For example, a flow choke, inline orifice or other flow regulating device installed at the earth's surface is capable of influencing the rate of fluid flow through a single tubing string. However, when that tubing string conducts fluid produced from multiple formations or multiple intervals, the flow choke or inline orifice is not capable of regulating the proportional rate of fluid flow from each formation or interval. Of course, a separate flow choke or inline orifice may be provided for each formation or interval, but that would require a separate tubing string extending to the earth's surface for each formation or interval, which would be expensive and often impossible to achieve. Additionally, it is well known that wellbore storage effects make it much more desirable to regulate fluid flows in close proximity to the formations or intervals, rather than at the earth's surface.

As another example, flow regulating devices may be installed in the well, but past methods of accomplishing this have proved to be unsatisfactory. Most such flow regulating devices require intervention into the well to vary the rate of fluid flow therethrough, such as by shifting a sleeve using a shifting tool conveyed by wireline, slickline, tubing, etc. Others of such flow regulating devices obstruct the inner diameter of the tubing string in which they are installed.

From the foregoing, it can be seen that it would be quite desirable to provide a method of completing and/or producing a well which does not rely on flow regulating devices installed at the earth's surface, and which does not require intervention into the well to vary rates of fluid flow into or out of various formations or intervals, but which permits accurate and convenient regulation of fluid flow into or out of formations or intervals intersected by the well. It is accordingly an object of the present invention to provide such a method and associated apparatus.

SUMMARY OF THE INVENTION

In carrying out the principles of the present invention, in accordance with an embodiment thereof, a method is provided which permits a rate of fluid flow into or out of each formation intersected by a well to be regulated from the earth's surface. Furthermore, apparatus for facilitating performance of the method is also provided.

In broad terms, a method provided by the present invention results in a flow regulating device being installed within the well in relatively close proximity to each formation or interval intersected by the well for which it is desired to regulate the flow of fluids. The regulating devices may be remotely controllable from the earth's surface and may not require intervention into the well to vary rates of fluid flow therethrough.

In an embodiment of the invention described below, multiple tubing strings are installed in the well, with one of the tubing strings extending into a lower parent wellbore, and another of the tubing strings extending into a lateral wellbore. A flow regulating device is interconnected in the tubing string extending into the lateral wellbore, and another flow regulating device is interconnected in yet another tubing string extending to the earth's surface. Fluid flow through the tubing string extending into the lower parent wellbore is directed to an annulus disposed radially between the upper parent wellbore casing and the tubing string extending to the earth's surface and axially between two sealing devices. The flow regulating devices may be remotely controllable.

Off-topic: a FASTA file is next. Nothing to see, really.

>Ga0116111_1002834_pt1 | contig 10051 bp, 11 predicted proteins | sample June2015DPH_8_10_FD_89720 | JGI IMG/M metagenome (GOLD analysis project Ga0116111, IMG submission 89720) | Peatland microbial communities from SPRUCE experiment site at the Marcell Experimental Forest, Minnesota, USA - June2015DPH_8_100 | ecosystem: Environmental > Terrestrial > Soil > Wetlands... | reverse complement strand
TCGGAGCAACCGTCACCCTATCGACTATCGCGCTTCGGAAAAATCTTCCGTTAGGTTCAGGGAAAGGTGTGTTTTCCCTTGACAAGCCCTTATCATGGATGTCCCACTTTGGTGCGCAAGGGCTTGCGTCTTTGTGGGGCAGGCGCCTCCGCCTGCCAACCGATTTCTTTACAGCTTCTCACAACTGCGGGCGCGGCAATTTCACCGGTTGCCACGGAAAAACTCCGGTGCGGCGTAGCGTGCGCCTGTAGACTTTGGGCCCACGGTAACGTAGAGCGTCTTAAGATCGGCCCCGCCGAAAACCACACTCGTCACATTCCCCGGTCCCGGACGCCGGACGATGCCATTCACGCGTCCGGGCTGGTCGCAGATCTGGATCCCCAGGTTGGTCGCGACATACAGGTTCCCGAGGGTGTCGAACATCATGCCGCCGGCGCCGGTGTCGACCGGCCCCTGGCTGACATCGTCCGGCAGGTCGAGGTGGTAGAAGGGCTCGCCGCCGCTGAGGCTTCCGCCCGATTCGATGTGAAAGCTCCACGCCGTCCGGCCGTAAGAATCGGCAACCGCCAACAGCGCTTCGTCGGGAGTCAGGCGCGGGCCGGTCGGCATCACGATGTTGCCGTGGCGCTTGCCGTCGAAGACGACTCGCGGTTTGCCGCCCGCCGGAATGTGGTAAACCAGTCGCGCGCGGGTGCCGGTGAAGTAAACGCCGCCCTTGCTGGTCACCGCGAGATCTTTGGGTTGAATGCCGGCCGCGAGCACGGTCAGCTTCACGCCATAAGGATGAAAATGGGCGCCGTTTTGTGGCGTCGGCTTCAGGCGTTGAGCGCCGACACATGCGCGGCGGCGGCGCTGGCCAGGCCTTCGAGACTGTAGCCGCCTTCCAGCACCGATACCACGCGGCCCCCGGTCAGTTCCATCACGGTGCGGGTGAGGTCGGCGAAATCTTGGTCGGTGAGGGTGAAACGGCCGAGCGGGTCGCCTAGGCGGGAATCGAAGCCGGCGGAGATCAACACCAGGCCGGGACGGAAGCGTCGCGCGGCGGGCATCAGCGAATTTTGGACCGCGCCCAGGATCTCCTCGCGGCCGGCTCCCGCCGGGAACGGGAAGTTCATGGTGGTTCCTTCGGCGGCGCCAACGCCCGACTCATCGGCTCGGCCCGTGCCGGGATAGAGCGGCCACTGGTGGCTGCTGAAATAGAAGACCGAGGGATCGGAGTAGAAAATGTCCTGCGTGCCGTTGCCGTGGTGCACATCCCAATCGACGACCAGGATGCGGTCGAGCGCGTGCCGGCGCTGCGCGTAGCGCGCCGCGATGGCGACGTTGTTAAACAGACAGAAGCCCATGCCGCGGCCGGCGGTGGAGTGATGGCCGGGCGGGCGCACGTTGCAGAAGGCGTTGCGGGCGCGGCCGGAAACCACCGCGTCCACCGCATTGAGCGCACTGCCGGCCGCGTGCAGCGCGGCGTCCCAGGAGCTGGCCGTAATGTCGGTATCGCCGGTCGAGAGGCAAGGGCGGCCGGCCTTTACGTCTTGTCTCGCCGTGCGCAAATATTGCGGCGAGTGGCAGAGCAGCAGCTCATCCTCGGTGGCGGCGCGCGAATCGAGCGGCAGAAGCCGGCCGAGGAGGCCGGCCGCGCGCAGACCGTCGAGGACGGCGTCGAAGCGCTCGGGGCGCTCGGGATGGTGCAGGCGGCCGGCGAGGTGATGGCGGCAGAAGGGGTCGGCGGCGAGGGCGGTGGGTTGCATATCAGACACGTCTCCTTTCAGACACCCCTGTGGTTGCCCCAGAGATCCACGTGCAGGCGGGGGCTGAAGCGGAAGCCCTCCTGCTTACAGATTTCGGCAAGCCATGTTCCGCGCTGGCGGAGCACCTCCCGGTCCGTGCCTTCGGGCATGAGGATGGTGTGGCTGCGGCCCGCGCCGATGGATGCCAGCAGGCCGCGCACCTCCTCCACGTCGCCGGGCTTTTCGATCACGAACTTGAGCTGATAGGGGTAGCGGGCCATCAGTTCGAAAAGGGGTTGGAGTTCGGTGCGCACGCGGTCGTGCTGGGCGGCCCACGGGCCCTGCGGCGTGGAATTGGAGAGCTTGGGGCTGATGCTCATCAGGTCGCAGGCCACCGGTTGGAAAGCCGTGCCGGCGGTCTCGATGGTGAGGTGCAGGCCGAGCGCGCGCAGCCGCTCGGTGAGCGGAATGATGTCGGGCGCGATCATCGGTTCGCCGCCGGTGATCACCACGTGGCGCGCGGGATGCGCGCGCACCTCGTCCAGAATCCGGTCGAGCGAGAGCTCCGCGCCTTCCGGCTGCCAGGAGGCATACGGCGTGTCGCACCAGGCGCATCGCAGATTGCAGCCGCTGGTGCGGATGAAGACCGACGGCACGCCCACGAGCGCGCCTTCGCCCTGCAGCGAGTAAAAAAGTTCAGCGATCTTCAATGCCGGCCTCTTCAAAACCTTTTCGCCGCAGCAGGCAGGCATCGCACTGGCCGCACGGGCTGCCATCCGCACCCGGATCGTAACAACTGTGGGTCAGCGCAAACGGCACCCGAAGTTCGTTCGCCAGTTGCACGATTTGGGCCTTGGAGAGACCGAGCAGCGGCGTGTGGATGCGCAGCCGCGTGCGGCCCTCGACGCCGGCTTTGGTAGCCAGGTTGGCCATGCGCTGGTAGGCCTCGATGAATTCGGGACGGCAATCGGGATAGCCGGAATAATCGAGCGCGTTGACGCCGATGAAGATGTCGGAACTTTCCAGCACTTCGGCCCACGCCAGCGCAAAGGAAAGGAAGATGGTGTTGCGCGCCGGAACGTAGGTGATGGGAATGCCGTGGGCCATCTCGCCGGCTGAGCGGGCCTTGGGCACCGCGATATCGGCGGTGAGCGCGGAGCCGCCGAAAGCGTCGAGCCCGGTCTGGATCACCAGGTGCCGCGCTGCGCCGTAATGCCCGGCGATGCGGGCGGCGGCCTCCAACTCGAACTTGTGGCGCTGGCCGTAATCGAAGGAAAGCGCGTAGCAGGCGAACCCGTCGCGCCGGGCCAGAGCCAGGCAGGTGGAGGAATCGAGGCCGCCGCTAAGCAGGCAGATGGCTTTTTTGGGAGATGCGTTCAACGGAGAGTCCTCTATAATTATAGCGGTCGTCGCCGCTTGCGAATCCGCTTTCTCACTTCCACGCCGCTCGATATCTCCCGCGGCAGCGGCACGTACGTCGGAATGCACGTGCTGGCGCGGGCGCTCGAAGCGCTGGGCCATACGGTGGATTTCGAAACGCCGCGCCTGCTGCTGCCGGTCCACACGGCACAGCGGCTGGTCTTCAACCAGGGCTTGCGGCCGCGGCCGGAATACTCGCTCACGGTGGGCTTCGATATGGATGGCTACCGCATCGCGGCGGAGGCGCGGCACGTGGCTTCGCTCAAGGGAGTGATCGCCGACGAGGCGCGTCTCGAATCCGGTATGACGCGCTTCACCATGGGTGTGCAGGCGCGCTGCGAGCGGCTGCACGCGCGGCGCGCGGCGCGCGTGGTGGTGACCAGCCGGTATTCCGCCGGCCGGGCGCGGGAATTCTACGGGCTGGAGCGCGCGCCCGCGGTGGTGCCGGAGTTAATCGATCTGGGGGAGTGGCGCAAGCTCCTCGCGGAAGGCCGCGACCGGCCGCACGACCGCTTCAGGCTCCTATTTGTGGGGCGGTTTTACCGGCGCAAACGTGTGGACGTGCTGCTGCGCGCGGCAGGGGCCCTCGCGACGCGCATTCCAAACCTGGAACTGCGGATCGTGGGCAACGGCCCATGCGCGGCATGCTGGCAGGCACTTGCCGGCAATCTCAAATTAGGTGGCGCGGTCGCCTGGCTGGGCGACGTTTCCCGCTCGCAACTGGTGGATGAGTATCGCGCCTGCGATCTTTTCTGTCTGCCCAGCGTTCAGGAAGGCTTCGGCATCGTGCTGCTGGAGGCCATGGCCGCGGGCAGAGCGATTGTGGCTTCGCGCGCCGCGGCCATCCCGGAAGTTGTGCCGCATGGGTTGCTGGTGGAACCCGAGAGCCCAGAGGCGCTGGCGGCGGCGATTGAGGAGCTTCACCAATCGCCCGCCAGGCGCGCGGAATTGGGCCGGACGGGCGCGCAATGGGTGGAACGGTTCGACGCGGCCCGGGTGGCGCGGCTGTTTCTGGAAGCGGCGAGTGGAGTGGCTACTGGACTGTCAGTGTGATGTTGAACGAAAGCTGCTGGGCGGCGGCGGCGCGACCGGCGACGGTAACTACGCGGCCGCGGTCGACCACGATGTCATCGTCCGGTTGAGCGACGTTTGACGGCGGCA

In another embodiment of the present invention described below, apparatus is provided which interconnects the three tubing strings referred to above and eliminates the need for isolating the annulus between the two sealing devices. The apparatus includes a chamber into, or from which, fluid from one of the tubing strings is flowed. One of the flow regulating devices is also disposed within the chamber to regulate flow of that fluid into, or from, the tubing string extending to the earth's surface.

In yet another embodiment of the present invention described below, each tubing string extending into a wellbore intersecting a formation or interval into, or from which, fluid flow is to be regulated is provided with a flow regulating device interconnected therein. In this way, the rate of flow of fluid into or from each formation or interval may be independently controlled. The fluid flows may or may not be directed through separate tubing strings extending to the earth's surface, or commingled in one or more such tubing strings. Each flow regulating device may be remotely controllable.

In one aspect of the present invention, a releasable deflection device is provided which enables a tubing string to be deflected off of a deflection surface positioned at an intersection of a parent and a lateral wellbore, to thereby direct the tubing string into the lateral wellbore. In one embodiment described herein, the deflection device engages a tubular structure within the lateral wellbore and releases a relatively large diameter outer housing for displacement relative to the remainder of the tubing string.

These and other features, advantages, benefits and objects of the present invention will become apparent to one of ordinary skill in the art upon careful consideration of the detailed description of representative embodiments of the invention hereinbelow and the accompanying drawings.

BRIEF DESCRIPTION OF THE DRAWINGS